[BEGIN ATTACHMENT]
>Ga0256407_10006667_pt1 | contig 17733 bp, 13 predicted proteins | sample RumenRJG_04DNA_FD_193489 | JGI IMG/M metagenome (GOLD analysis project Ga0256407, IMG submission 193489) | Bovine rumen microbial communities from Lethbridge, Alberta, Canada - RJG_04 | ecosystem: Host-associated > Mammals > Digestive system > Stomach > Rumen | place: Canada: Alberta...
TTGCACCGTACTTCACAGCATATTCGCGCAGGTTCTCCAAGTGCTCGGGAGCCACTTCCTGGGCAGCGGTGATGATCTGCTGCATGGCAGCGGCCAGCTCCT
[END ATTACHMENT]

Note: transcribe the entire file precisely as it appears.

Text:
>Ga0256407_10006667_pt1 | contig 17733 bp, 13 predicted proteins | sample RumenRJG_04DNA_FD_193489 | JGI IMG/M metagenome (GOLD analysis project Ga0256407, IMG submission 193489) | Bovine rumen microbial communities from Lethbridge, Alberta, Canada - RJG_04 | ecosystem: Host-associated > Mammals > Digestive system > Stomach > Rumen | place: Canada: Alberta...
TTGCACCGTACTTCACAGCATATTCGCGCAGGTTCTCCAAGTGCTCGGGAGCCACTTCCTGGGCAGCGGTGATGATCTGCTGCATGGCAGCGGCCAGCTCCT